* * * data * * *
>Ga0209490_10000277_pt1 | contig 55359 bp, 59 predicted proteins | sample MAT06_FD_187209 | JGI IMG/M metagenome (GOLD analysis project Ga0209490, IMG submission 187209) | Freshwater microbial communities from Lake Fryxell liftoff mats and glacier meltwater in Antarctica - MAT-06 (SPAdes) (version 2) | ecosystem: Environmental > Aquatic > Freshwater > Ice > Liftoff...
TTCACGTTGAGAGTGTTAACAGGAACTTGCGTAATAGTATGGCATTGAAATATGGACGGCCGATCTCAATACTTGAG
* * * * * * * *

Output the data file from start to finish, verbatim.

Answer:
>Ga0209490_10000277_pt1 | contig 55359 bp, 59 predicted proteins | sample MAT06_FD_187209 | JGI IMG/M metagenome (GOLD analysis project Ga0209490, IMG submission 187209) | Freshwater microbial communities from Lake Fryxell liftoff mats and glacier meltwater in Antarctica - MAT-06 (SPAdes) (version 2) | ecosystem: Environmental > Aquatic > Freshwater > Ice > Liftoff...
TTCACGTTGAGAGTGTTAACAGGAACTTGCGTAATAGTATGGCATTGAAATATGGACGGCCGATCTCAATACTTGAG